How teaching needs to change for the future
Editorial columnist Lynne K. Varner writes that improving education will come by way of advancements in teaching.
Times editorial columnist
I’m one chapter into a compelling read that has me convinced anyone who cares about the future of public education ought to snag a copy.
Current debates are frozen in time with no way to move forward. Look at our state Legislature, paralyzed over finding ways to transform schools and pay for them.
A recent Seattle Times front-page story pointed to a rapprochement between teachers and ed reformers at the Bill & Melinda Gates Foundation. Imagine if the two sides had been working together all along.
When I tune into these discussions, I find them ossified. “Teaching 2030: What We Must Do For Our Students and Our Public Schools — Now and in the Future” is about the future. If we’re going to talk about money, let’s talk about the future of teaching because nearly 80 percent of education spending goes toward salaries.
We should pay to improve education. Those improvements will come by way of advancements in teaching. So what will teaching look like?
How will future teachers be trained, what will classroom management look like and how should the labor movement change?
The future of teaching is foreshadowed by fledgling organizations such as Teachers United and the empowering rhetoric of “teacherpreneurs,” those über-teachers who mentor and make policy when they’re not in the classroom.
I’m wondering how public education will harness technologies that can help students learn. How will technology revamp the way teachers spend their days?
I’m a huge fan of Khan Academy, the popular online nonprofit with more than 2,300 free video tutorials. About 6 million students use the videos each month. My son and I use them to bolster the math concepts he is taught during the day.
So what if students got their basic multiplication facts via Khan and arrived in the classroom prepared to go beyond demonstrations of the mechanics of math? Is that not the higher-level thinking educators talk about?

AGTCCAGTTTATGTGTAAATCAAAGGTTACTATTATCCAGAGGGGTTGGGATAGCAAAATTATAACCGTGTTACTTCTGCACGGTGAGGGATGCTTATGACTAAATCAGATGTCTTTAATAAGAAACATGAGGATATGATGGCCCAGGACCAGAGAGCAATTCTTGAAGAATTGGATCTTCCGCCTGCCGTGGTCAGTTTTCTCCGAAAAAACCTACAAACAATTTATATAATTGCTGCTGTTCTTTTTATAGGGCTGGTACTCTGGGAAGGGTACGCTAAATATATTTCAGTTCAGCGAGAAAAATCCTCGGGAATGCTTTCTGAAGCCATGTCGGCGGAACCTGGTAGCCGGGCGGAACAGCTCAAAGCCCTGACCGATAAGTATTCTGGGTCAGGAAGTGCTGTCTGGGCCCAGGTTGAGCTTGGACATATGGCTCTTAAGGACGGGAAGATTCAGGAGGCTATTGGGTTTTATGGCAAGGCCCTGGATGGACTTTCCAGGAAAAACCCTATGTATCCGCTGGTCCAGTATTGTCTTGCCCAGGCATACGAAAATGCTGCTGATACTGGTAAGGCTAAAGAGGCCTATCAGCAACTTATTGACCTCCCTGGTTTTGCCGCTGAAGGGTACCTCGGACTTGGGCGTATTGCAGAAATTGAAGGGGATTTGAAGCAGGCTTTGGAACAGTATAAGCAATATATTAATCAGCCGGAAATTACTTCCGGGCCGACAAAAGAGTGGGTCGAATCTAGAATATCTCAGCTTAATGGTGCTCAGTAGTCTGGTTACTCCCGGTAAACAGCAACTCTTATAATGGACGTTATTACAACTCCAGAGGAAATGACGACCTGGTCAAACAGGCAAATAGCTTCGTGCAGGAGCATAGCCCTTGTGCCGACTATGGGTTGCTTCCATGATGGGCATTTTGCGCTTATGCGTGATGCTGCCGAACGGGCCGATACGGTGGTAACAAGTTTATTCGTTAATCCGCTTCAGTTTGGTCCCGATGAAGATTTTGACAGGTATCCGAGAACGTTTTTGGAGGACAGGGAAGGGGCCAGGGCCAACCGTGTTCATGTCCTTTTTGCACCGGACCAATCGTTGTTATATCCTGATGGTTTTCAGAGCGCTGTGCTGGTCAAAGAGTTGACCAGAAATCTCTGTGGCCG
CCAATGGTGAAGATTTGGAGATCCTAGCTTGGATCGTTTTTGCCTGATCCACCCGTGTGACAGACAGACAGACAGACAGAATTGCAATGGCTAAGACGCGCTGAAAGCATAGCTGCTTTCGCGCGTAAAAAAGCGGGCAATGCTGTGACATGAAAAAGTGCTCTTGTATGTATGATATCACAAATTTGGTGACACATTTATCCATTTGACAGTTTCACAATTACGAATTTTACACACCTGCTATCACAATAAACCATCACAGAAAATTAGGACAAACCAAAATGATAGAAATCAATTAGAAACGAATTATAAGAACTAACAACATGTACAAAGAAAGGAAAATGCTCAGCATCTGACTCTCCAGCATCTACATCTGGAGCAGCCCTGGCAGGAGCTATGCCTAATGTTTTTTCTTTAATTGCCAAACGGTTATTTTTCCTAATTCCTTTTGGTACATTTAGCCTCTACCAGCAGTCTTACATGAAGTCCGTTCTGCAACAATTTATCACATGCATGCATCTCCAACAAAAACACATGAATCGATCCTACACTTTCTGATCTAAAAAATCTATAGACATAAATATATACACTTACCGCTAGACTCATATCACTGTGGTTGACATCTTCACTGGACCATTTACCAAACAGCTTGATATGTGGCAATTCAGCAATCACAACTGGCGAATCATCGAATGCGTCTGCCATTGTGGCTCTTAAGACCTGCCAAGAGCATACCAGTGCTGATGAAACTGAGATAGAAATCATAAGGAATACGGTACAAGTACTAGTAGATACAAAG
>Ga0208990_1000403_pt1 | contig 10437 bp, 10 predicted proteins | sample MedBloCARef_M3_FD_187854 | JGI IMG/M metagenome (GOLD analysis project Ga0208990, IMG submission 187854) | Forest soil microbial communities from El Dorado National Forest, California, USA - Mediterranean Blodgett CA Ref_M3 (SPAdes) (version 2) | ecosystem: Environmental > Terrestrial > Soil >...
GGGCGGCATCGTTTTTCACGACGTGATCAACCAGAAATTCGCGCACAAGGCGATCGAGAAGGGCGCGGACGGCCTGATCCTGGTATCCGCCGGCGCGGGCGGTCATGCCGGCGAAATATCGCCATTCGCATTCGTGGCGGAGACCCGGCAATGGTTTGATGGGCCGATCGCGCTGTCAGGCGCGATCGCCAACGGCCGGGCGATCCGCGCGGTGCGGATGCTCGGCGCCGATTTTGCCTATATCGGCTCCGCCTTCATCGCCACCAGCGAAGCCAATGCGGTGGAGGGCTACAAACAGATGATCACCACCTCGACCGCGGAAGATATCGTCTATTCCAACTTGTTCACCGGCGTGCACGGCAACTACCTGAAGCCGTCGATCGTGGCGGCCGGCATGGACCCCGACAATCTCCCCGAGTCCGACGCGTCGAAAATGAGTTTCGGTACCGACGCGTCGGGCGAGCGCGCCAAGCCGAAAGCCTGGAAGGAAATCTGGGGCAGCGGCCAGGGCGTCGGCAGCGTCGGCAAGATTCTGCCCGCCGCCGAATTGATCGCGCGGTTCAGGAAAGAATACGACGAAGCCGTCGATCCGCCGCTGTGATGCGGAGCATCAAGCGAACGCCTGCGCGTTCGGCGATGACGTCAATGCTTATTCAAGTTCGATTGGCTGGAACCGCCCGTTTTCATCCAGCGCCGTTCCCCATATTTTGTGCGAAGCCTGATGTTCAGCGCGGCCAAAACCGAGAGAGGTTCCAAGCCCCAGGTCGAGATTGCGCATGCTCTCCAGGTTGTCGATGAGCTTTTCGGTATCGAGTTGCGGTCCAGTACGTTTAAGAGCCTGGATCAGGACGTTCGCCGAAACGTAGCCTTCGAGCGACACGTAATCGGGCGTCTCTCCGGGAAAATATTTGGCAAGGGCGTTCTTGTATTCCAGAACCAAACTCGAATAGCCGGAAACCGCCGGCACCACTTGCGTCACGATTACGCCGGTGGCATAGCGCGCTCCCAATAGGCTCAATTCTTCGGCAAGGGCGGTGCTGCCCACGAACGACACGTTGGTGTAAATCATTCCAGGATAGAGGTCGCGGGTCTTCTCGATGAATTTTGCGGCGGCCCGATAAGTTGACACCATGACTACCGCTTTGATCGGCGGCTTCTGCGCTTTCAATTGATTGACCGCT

Using technology for the basics could also help pave the way for the teacherpreneur trend. I’m not sure how else these teachers can live up to the vision of teacherpreneurs as co-teachers, mentors, researchers and writers of curriculum and assessments.
Pay attention to these things. Public schools hire 250,000 to 300,000 new teachers each year, making it one of the nation’s largest workforces.
How prepared new teachers are for the future is part of the first-ever review of teacher-training programs being released Tuesday by the National Council on Teacher Quality.
Practically every four-year higher-education institution in our state will receive a rating and the national council hopes prospective teachers will use the information to choose their school and superintendents will use it to hire the best teachers.
“To get the best teachers in our classrooms, we need the highest-quality teacher preparation,” says Kate Walsh, president of the National Council on Teacher Quality.
“By shining a light on teacher-preparation programs, we hope to highlight strong programs that will help aspiring teachers and hiring districts make strategic choices.”
Any discussion about the future of teaching has to include compensation. Public policy should answer the question of whether the status quo of regularly scheduled step increases and salary adjustments will remain, or if we’ll take a leap into the future with performance pay and raises. We rate and reward students based on performance. Why not teachers?
The morphing of teaching is itself in flux. Teachers in 2030 will not be robots or disembodied voices a la Khan Academy.
Expect continuous change. That may be the biggest take-away from debates about the future of public education. One academic framed it as Alta Vista before Google. Sounds about right.